I was once known as the communication profession’s youngest curmudgeon. Now that I find myself squinting open-mouthed at my computer screen on Zoom calls looking for the bottoms of my trifocals, my attitude has hardly improved.
Just this last week, I have angrily typed the following “ideas” into my Writing Boots file:
• Young woman’s professional bio. She includes among her hobbies, “building an authentically curated life.”
• First-time author, preparing to record his audio book. Asks his Facebook friends if he should read it straight, or let himself get “a little emotional” during the recording. Everybody says he should go ahead and cry. Everybody but me. (I don’t say anything.)
• Whenever someone tries to shame you for not knowing a thing—you’ve never seen Animal House!?—it’s usually best interpreted as a desperate, last-ditch defense of the primacy of their parochial experience. (The correct answer is, “You’ve never read Proust, in the original French?”)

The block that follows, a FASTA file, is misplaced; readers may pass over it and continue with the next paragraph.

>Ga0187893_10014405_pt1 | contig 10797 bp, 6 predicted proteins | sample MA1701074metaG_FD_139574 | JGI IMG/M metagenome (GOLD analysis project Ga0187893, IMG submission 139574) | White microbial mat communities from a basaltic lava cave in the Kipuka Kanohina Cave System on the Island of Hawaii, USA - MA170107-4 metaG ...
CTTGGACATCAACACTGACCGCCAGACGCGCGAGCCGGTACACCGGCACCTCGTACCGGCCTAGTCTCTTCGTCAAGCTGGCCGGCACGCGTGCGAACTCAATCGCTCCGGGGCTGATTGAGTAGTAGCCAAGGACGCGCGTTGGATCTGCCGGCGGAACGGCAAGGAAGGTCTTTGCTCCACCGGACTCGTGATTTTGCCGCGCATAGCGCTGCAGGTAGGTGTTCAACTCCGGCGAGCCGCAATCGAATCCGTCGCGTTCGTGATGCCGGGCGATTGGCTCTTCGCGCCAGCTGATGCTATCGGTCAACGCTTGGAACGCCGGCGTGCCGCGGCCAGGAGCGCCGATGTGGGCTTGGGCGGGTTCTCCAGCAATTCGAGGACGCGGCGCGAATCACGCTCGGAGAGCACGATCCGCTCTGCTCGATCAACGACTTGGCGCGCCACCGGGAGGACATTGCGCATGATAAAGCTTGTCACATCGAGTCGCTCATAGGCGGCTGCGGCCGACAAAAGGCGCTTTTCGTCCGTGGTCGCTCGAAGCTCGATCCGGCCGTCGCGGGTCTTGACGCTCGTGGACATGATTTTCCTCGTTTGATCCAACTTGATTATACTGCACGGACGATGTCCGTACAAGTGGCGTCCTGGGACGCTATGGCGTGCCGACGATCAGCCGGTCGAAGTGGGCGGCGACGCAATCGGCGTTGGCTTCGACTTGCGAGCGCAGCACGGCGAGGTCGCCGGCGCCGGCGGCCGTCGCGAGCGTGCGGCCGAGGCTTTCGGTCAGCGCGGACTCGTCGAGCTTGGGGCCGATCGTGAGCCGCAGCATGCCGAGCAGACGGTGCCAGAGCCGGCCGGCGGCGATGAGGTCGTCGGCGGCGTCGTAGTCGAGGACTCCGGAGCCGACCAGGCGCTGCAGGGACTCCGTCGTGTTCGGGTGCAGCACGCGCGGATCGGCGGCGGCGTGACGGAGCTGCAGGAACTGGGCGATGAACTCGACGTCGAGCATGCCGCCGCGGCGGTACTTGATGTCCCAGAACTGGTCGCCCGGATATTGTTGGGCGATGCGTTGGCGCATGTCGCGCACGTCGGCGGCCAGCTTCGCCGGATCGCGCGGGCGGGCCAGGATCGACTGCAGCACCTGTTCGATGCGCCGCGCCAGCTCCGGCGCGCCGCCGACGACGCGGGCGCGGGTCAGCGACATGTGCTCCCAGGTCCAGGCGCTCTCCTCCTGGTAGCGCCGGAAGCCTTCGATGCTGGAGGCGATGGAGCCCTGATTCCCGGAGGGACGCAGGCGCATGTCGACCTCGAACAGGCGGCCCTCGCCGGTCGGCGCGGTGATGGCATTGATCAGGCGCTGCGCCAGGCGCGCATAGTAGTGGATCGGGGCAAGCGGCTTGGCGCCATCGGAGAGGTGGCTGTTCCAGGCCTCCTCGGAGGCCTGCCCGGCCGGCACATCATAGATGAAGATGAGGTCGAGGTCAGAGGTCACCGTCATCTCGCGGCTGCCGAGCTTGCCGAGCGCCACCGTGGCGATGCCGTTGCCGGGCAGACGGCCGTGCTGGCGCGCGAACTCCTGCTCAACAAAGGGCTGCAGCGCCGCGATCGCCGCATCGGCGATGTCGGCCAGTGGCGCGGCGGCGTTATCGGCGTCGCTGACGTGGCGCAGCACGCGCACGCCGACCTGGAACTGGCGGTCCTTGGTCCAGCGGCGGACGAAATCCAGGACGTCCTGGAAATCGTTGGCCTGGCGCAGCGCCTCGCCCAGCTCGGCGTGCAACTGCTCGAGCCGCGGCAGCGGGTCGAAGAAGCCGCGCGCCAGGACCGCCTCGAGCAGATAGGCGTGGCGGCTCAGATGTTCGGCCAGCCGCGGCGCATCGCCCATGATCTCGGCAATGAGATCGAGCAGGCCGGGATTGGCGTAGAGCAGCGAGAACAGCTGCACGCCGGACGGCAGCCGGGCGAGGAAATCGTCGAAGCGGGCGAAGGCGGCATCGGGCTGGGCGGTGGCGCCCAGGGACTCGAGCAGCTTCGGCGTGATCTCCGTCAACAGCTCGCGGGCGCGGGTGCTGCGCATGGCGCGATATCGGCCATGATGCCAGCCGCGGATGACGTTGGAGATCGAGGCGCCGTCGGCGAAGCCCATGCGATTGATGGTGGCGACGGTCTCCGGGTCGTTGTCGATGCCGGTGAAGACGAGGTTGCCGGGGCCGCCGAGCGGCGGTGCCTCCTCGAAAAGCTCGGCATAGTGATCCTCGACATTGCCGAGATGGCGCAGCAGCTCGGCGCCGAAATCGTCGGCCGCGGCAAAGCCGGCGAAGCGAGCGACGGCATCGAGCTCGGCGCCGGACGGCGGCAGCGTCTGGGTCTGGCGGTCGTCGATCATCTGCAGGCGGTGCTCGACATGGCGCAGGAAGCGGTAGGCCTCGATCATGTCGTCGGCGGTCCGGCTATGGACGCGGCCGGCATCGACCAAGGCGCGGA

• The most insufferable people in the world aren’t those who begin every answer to a question with the word “So …” Or, those who insert an underhandedly coercive “right?” in the middle of their every declarative sentence. No, the grandmasters of the grandiose are those who frequently begin sentences by saying, “What’s interesting is …”
Shouldn’t it go without saying that whatever aspect of a particular subject you’re choosing to bore me about is the aspect that you find interesting? And isn’t it only polite of you to let me decide whether what you’ve deigned to discuss happens to be “what’s interesting?” Or do I have no role in this conversation, beyond dutifully dying of carbon dioxide poisoning?